The mounting base 31 is bolted to a rear surface of a motor box 40 which will be described in detail hereinafter. With the provision of the universal joint 32, the power screw tube 33, the power steering motor 38 and their associated parts can follow lateral movements of the drag rod 14 which inevitably occur upon steering of the vehicle. This will be understood from FIG. 2 wherein major three positions of the drag rod 14 are illustrated. That is, the position illustrated by a solid line is taken by the drag rod 14 when the vehicle is moving straight, the position illustrated by a dot-dash line is taken when the vehicle is turning to the right and the position illustrated by a dot-dot-dash line is taken when the vehicle is turning to the left. Designated by numeral 50 in FIG. 2 is an electric motor which produces a power for handling a cargo, which will be thus referred to as a cargo-handling motor in the following. Although, in the drawing, the motor flange 37 and the cargo-handling motor 50 are illustrated as if they contact each other, they are positioned apart from each other in the fore-and-aft direction of the vehicle in order to avoid their mutual interference.

Referring back to FIG. 1, the power screw rod 36 is housed in both the power screw tube 33 and the power assist housing 34. The rod 36 is formed with a ball screw groove (not shown), so that an assist power produced by the power steering motor 38 is transmitted to the power screw rod 36 through a reduction gear, a screw ball case and screw balls which are not shown in the drawing.

The motor mounting flange 37 to which the power steering motor 38 is bolted is connected to the power screw tube 33 with an inclination of about 45 to 50 degrees with respect to the axis of the power screw tube 33. The power steering motor 38 has at a housing thereof a brush holder 38a which is screwed into the housing. The brush holder 38a holds thereon brushes (or sliding contacts) projected into the motor 38. Thus, when replacement of the brushes becomes necessary, the brush holder 38a is screwed out from the housing of the motor 38.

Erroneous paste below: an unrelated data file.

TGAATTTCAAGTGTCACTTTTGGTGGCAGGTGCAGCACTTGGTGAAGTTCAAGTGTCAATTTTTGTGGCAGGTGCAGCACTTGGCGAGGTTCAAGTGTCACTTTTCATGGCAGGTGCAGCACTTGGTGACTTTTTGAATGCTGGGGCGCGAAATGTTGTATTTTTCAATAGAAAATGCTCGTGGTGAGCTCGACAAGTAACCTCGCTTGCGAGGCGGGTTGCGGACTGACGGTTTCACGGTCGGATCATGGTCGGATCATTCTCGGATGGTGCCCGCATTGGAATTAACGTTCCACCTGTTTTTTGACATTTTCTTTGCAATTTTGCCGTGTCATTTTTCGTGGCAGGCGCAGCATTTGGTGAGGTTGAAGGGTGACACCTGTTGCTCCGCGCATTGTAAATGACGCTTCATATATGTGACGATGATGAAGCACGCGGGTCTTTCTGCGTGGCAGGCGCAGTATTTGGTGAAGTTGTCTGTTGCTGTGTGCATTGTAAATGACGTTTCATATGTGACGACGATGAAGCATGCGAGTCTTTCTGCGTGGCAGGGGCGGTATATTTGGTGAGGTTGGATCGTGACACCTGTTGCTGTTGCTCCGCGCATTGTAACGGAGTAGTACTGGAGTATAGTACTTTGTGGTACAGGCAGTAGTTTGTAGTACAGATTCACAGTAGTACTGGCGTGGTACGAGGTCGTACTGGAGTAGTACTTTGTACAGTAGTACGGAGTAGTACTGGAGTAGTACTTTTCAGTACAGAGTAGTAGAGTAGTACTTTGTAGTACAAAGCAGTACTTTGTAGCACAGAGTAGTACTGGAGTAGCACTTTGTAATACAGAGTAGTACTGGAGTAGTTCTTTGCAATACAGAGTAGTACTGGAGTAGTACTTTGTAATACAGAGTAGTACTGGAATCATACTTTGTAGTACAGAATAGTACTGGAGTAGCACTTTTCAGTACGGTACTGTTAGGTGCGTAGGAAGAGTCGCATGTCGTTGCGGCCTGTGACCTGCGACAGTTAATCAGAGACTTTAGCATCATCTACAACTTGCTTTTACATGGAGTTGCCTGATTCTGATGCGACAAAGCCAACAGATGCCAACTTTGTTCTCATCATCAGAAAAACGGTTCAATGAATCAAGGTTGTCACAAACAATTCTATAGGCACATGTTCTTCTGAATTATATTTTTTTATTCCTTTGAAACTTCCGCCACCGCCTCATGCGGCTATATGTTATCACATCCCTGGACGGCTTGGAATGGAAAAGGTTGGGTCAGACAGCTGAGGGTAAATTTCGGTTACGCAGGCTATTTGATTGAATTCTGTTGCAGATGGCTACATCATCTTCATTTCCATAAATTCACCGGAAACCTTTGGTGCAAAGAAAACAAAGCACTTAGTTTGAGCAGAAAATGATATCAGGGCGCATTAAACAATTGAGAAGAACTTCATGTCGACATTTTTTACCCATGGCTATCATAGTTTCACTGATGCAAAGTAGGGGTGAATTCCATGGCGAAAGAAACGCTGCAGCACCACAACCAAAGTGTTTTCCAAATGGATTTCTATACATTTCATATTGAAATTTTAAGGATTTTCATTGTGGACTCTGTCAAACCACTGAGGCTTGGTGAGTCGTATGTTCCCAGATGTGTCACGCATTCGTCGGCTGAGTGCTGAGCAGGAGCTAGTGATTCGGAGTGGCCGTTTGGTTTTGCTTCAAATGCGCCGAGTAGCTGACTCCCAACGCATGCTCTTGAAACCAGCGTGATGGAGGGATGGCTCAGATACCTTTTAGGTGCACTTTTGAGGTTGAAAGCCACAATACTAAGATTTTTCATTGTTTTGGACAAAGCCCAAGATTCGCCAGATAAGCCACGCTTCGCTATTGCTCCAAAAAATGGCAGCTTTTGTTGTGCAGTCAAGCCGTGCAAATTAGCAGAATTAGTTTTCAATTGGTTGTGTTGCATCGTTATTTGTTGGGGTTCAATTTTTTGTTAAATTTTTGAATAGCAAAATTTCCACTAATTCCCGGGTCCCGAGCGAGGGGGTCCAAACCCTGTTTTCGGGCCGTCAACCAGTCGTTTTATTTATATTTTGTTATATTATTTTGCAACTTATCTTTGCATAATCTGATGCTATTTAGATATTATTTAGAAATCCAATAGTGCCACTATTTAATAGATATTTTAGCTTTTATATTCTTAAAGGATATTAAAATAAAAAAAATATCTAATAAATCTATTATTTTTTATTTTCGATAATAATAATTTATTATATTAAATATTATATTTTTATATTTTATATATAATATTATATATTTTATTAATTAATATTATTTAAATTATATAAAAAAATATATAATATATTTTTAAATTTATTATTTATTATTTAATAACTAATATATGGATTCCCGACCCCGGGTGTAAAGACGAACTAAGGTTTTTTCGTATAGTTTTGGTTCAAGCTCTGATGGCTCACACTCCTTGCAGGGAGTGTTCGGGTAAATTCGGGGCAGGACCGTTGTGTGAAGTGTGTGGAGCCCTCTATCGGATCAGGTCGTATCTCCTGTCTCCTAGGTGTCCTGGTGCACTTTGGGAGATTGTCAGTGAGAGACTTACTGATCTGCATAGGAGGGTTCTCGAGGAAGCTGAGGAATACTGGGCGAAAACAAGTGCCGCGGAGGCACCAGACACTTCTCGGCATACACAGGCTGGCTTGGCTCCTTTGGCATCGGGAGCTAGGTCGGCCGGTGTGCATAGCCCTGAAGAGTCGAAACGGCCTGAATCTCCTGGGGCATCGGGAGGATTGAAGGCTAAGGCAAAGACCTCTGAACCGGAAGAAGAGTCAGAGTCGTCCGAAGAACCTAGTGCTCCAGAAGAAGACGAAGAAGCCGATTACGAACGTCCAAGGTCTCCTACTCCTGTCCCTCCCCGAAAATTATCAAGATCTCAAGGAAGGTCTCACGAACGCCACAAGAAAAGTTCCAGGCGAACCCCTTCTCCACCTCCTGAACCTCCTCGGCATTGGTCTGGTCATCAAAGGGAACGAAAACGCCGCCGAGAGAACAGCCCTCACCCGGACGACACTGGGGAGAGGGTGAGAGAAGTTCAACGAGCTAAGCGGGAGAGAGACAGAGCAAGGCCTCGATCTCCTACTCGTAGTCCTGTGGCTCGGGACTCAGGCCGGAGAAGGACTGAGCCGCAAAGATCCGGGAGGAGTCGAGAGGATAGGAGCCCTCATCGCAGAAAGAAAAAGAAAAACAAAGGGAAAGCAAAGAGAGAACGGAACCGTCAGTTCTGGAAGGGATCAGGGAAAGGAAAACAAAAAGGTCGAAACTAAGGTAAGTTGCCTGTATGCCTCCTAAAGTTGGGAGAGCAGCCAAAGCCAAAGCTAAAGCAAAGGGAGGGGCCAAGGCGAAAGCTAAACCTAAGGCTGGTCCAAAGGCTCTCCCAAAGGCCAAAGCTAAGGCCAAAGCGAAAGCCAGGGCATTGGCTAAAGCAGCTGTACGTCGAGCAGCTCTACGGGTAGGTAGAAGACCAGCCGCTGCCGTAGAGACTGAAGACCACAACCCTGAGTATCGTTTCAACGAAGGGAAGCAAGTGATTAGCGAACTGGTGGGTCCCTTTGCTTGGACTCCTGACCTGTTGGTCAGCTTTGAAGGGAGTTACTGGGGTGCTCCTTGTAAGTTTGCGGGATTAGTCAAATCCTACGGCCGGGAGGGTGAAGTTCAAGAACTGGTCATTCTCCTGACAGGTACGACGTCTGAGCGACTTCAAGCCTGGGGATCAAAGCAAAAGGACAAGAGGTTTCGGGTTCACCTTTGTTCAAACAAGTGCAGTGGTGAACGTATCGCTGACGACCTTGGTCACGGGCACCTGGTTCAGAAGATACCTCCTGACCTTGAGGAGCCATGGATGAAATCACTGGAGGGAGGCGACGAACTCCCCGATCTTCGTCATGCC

Designated by numeral 80 in FIG. 2 is an electric motor for driving the vehicle, which will be thus referred to as a vehicle driving motor in the following. In order to provide a sufficient space between the vehicle driving motor 80 and the cargo-handling motor 50 for arranging the drag rod 14 therebetween, the power steering motor 38 is arranged diagonally with respect to the power screw tube 33.

In the following, the layout of the power assist mechanism 30 with respect to the vehicle body will be described with reference to FIGS. 1 to 3.

As is seen from FIG. 2, the motor box 40, the cargo-handling motor 50, a battery unit 60, a center cross member 70 and the vehicle driving motor 80 are arranged near the power assist mechanism 30.

As is best seen from FIGS. 1 and 2, the motor box 40 houses therein the cargo-handling motor 50 and comprises front and rear walls 42 and 43, upper and lower walls 44 and 45 and an inboard side wall 46. The outboard side of the box 40 is opened. The inboard side wall 46 is formed with a rectangular opening 46a through which the brush holder 38a of the power steering motor 38 is viewed from the outside. The opening 46a is so sized as to permit manipulation for dismantling and mantling the brush holder 38a from and to the motor 38. As is seen from FIG. 2, a rectangular lid 47 is pivotally connected to the outboard open side of the motor box 40 through hinges 48. Although not shown in the drawing, a suitable catch member is fixed to the free end of the lid 47 for allowing the lid 47 to keep its closed position relative to the box 40, as is illustrated by the dot-dot-dash line.

As is seen from FIG. 3, the cargo-handling motor 50 is received in the motor box 40. Designated by numeral 51 is a gear pump which is connected to a rear portion of the motor 50. As is best seen from FIG. 2, the motor 50 is mounted on the lower wall 45 of the motor box 40 through a mounting device. As is seen from FIGS. 2 and 3, the mounting device comprises two channel members 54 and 55 which are secured to longitudinally spaced portions of the lower wall 45 of the motor box 40 in a manner to extend across the same. An enlarged supporting bracket 53 is secured to the channel members 54 and 55 by means of three bolts 56, 57 and 58 and their associated nuts. That is, a front portion of the bracket 53 is secured to the front channel member 54 by means of the bolts 54 and 55 and their associated nuts, while, a rear portion of the bracket 53 is secured to the rear channel member 55 by means of the bolt 58 and its associated nut. The bracket 53 has side portions (no numerals) raised upwardly. As is seen from FIG. 3, each raised side portion of the bracket 53 is equipped with two mount insulators 52 each, as is seen from FIG. 2, including a shock absorbing member interposed between the cargo handling motor 50 and the raised side portion and a bolt connecting the shock absorbing member with the motor 50. Thus, it will be appreciated that by disconnecting the bolts 56 and 57 from their associated nuts, the motor mounting bracket 53 can be turned outwardly about the bolt 58.